Some of the world's most whimsical artistic interpretations aren't found in the city's best museums but rather hidden inside a longtime Greenwich Village pub, where depictions from the Sistine Chapel, Edvard Munch's "The Scream," and van Gogh's "Starry Night" share space with antique beer cans and currency from across the globe. At Peculier Pub, the high art medium is the mosaic. Tiles upon tiles cover nearly every spare inch of wall space, even creeping up columns and spreading out over the ceiling. The bar's sense of interior design is every bit as eclectic as its beer list, which makes sense considering its self-proclaimed designation as the first beer bar in New York City.
Places like McSorley's and New Amsterdam both predate Peculier, but the second generation-run beer bar was still an early adopter of the craft beer movement in the United States. The owners, who wished to remain anonymous, found their calling working in a deli that specialized in hard-to-find imported beers (they were one of the first to carry the Chimay line in the '80s). From there, the couple opened a West 4th Street bar in 1982, followed by Peculier's current incarnation on Bleecker Street, where the pub has held court since 1987.
Peculier—named for Theakston Old Peculier, a family favorite—imported nearly 100 international beers in its first year, a designation that brought them lots of European tourists in the early days. Musicians and local students soon caught wind, bringing a rowdier crowd, which in turn brought in even larger numbers. Once demand grew and a larger space was acquired, the family was able to increase their stock, which topped out at 600 different beers, with between 300 and 350 available at any time. Most are bottles and cans—historic versions of which are also on view on the wall—but there are also 27 draft lines of mostly domestic beers, plus one tap always dedicated to a Belgian.
"It's just a bar to some people and to others, it's a craft beer bar," mused Ginger, the manager whose parents opened the bar. To that end, they're just as likely to pour a pint of Bud Light as they are to crack open a bottle of Mikkeller Brunch Weasel Stout from Denmark. That flexibility helps sate the rabid NYU crowd while accommodating the more selective beer drinker, many of whom are still crossing the threshold via another country. The tradition of serving foreign guests has even been acknowledged in a wall of currency, with colorful bills from Venezuela, Jamaica, New Zealand, Zimbabwe and dozens more.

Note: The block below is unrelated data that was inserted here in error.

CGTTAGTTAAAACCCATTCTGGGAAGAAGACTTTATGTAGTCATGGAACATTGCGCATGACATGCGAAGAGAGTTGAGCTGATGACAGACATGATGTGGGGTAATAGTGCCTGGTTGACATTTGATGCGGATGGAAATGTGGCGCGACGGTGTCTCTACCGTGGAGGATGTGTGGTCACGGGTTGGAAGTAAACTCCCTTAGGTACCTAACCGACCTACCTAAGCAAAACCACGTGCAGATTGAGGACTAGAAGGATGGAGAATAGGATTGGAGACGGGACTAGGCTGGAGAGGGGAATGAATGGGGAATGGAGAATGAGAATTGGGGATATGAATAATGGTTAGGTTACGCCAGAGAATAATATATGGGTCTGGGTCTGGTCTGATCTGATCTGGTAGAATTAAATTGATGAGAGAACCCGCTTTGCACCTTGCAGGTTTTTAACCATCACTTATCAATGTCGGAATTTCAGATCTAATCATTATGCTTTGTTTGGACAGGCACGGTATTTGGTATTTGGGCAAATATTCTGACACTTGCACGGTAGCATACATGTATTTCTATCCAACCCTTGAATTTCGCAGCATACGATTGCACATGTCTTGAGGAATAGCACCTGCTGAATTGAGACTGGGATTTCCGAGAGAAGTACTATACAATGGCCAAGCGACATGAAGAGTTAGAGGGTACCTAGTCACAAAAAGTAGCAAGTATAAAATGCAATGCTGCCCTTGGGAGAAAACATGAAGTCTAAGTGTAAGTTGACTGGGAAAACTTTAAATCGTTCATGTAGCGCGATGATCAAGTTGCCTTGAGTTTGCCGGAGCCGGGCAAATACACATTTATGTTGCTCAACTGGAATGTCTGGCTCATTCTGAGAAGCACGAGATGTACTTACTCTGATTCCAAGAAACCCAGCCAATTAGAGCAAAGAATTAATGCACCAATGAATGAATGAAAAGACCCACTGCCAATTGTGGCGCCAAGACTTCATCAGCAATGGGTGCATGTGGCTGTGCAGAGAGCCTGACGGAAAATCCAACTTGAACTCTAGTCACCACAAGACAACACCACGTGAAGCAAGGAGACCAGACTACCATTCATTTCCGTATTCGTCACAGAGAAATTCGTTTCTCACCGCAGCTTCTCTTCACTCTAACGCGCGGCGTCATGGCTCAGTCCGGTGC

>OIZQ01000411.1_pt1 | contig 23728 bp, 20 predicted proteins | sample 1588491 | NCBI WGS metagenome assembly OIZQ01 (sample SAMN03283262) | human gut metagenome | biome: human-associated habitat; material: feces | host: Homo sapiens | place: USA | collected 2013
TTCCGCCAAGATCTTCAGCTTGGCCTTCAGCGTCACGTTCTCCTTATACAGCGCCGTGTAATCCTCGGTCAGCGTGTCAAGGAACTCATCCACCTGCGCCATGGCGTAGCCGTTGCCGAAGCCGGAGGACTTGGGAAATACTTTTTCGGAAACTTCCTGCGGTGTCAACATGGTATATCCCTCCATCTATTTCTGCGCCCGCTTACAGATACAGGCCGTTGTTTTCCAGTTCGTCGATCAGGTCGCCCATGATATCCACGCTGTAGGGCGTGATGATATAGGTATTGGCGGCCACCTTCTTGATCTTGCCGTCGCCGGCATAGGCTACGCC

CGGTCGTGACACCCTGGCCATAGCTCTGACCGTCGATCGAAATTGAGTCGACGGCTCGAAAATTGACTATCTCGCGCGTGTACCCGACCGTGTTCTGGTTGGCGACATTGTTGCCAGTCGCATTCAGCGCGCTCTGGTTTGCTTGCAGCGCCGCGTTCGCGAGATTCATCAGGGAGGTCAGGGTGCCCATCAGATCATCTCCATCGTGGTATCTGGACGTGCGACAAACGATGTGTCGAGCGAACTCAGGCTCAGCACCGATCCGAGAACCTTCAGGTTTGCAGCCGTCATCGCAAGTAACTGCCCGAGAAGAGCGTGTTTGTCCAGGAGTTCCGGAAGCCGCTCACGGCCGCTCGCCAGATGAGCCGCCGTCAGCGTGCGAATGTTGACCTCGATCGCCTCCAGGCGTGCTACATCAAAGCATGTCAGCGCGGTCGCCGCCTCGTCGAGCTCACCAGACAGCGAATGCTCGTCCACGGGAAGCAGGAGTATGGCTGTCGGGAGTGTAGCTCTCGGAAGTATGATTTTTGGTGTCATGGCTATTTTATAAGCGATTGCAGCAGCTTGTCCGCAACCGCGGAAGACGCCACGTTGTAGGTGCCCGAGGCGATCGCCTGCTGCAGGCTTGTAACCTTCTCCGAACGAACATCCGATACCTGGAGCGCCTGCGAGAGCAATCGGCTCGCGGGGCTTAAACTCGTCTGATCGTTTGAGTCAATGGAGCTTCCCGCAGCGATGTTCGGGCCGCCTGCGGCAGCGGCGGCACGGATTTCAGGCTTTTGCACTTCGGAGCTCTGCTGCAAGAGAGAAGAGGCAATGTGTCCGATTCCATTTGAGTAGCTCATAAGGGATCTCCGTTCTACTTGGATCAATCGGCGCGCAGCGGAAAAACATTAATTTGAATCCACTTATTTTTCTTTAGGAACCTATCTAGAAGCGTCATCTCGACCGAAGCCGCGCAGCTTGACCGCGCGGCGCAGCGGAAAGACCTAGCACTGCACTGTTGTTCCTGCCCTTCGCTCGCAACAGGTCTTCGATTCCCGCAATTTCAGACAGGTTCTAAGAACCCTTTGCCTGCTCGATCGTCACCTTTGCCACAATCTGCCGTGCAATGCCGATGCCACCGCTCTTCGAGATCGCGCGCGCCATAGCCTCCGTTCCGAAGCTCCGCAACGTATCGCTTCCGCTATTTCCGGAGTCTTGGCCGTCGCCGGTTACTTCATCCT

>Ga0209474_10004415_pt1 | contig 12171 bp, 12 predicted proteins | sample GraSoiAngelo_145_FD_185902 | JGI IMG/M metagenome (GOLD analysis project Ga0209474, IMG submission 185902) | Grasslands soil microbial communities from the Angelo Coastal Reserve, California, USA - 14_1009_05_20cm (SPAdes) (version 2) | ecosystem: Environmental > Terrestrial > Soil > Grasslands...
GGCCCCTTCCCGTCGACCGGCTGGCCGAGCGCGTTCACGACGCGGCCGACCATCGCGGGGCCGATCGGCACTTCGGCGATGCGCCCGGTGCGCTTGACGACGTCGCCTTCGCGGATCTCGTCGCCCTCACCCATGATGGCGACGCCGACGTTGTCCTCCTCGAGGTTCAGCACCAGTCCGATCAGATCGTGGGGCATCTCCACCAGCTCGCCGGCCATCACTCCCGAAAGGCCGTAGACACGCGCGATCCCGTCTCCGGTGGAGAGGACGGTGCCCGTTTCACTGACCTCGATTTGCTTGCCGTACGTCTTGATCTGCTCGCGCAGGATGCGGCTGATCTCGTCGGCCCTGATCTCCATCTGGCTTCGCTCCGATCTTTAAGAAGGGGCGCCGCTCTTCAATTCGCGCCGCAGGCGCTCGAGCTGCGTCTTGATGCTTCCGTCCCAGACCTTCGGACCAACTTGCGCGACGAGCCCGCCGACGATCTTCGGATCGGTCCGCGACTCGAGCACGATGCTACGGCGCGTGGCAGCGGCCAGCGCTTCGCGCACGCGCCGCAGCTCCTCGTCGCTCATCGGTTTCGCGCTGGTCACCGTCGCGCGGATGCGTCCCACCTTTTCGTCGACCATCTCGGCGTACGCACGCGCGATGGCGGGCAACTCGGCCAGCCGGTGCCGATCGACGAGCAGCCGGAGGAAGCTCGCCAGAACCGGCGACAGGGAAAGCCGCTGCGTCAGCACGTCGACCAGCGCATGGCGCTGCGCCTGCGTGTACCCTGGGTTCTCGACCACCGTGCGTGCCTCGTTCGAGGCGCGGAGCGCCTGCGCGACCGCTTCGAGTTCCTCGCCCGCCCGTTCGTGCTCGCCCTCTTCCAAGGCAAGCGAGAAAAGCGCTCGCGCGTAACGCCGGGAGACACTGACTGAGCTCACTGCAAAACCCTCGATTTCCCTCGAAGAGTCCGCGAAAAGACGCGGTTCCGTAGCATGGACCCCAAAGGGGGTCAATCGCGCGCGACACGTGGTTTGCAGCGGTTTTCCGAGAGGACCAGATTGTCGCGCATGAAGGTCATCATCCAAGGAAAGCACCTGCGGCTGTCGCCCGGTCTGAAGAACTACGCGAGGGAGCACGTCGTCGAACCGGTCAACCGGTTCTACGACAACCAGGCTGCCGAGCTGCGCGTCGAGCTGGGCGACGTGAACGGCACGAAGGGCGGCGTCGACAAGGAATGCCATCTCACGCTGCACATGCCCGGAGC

But in a city rife with eclectic beer bars, it's the charming and lively bottle cap art that makes the pub stand out. A mosaic class attended by the family matriarch began the tradition, which also grew out of an abundance of bottle caps, many of which were originally saved to give to collectors. Ginger also reveals that Jim "The Mosaic Man" Power gave her parents pointers and inspired some of the works still glued to the walls; the pole art, a hallmark of Power's work, is some of the oldest in the space.
While the fine art homages are easiest to make out, they're but one part of the vast collection that has been amassed over the years—and is still very much a work in progress, even today. There are depictions of papyrus paintings inspired by Egypt and symbology and a Cleopatra-type figure, too. Some of the cutsier designs, including peace signs and moons, were Ginger's contributions as a young girl; others, like the equation for ozone, from her adult studies in chemistry. Chinese characters on the bar's doors spell out "happiness," according to Ginger. "We hope people leave happy—and not wasted!—and find happiness outside."
145 Bleecker Street // Website